I have, since the convention, received comments from various members who believe the actions of the IEB to trustee the local were “draconian,” “heavy-handed,” and that some other solution could have been found. Let me be honest and clear about this. When I first heard of, and then discussed the local agreement with the secretary, I asked that he immediately call a meeting of the board, so that I may address this issue with them. The earliest date that could be arranged was June 12, 2013, and while it was unfortunate the secretary was on vacation, I was able to travel to Vancouver and meet with the president, two board members, and their legal counsel. I was accompanied by a representative from Local 149 (Toronto, ON).
The meeting was amicable but straightforward. I implored them to let me help negotiate a way out of the agreement, to make it go away before the IEB was forced to act. We pointed out that they had not advised the CFM office, or any other local, of this agreement, or they would have learned there was zero support. Their legal counsel tried to make the case that our Bylaws had no standing in British Columbia, and that they were within their rights under the Labour Code. I argued, with all due respect, that it was inappropriate for a labour lawyer to advise their clients to violate their own bylaws, AFM Bylaws, and their oath of office. Locals do not have the right to decide which bylaws they like and which ones they don’t, which ones they will adhere to, and which ones can be violated. In the end, I was thanked for my efforts, but told the local would continue to use the agreement.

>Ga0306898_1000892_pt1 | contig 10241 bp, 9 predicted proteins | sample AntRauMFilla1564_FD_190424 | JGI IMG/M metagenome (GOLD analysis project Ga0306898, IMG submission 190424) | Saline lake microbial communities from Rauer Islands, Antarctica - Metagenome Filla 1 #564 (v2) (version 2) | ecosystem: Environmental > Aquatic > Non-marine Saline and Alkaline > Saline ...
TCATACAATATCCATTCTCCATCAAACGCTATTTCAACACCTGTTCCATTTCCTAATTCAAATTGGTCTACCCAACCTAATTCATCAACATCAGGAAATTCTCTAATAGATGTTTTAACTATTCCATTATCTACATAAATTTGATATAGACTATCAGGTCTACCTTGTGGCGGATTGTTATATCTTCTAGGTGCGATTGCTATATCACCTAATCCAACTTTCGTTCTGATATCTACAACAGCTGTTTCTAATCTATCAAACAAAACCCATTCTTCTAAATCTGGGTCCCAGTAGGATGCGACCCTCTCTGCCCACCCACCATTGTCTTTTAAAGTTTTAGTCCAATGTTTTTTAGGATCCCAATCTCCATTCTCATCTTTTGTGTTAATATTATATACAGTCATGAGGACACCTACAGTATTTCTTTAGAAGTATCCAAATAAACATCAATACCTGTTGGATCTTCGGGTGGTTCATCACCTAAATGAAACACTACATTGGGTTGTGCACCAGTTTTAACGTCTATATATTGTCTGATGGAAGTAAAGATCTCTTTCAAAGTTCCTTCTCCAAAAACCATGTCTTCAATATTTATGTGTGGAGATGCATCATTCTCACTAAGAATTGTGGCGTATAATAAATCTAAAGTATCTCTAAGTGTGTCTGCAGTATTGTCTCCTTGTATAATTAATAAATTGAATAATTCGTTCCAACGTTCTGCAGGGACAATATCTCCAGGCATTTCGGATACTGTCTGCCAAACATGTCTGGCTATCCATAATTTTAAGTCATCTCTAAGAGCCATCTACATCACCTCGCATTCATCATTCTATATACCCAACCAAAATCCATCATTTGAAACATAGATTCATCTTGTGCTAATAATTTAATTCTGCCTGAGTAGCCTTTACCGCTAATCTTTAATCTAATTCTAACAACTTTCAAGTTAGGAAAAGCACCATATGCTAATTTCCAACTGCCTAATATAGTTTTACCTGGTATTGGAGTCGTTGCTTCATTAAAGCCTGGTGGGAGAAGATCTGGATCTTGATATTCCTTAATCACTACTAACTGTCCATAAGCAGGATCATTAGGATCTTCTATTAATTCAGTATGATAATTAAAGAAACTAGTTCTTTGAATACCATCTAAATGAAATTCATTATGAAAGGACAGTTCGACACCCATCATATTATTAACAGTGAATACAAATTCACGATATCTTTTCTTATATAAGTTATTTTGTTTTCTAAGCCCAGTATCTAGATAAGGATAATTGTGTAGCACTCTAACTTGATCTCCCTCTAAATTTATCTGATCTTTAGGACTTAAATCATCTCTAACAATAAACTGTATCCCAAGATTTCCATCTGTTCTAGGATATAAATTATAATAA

Since the Convention, there have been other events. There was a hearing before the British Columbia Labour Relations Board (BCLRB), essentially to determine which took precedence—the AFM Bylaws or Local 145’s ability to negotiate agreements under the BC Labour Code. The AFM was the respondent in this action, brought by the former officers and the owner of the VFO. The board’s decision was that the agreement entered into was invalid, because both parties knew of the Bylaw requirement, and conspired to ignore it. Further, the agreement was not a recognized CBA as there was “no actual and apparent authority to bargain.” The subsequent appeal to this decision has been denied. The AFM is the respondent in another hearing pending before the BCLRB, regarding the termination of the former secretary.
I was sad to learn of the resignation of the long-time office manager. For 35 years, Doreen Lee had been the “rock” of Local 145. While she will be missed, we cannot afford to lose a step with regard to service to the membership. I therefore assigned two of my staff from the CFM office to visit Vancouver and document the nuances of how that office functions in order to train a new person as necessary.
As for the future, there are plans for an advisory council to be appointed from the membership, with a view to begin the restructuring process. With their advice and guidance, we will be able to work toward the nomination and election of a new board and return the local to self-governance as quickly as possible.
While the events of the past eight months have been regrettable, it should be noted that the AFM has taken the high road throughout, adhered strictly to what is required of a parent organization under these circumstances, considered the choices carefully, and shown strong leadership, based on what was in the best interests of all 17,000 Canadian members.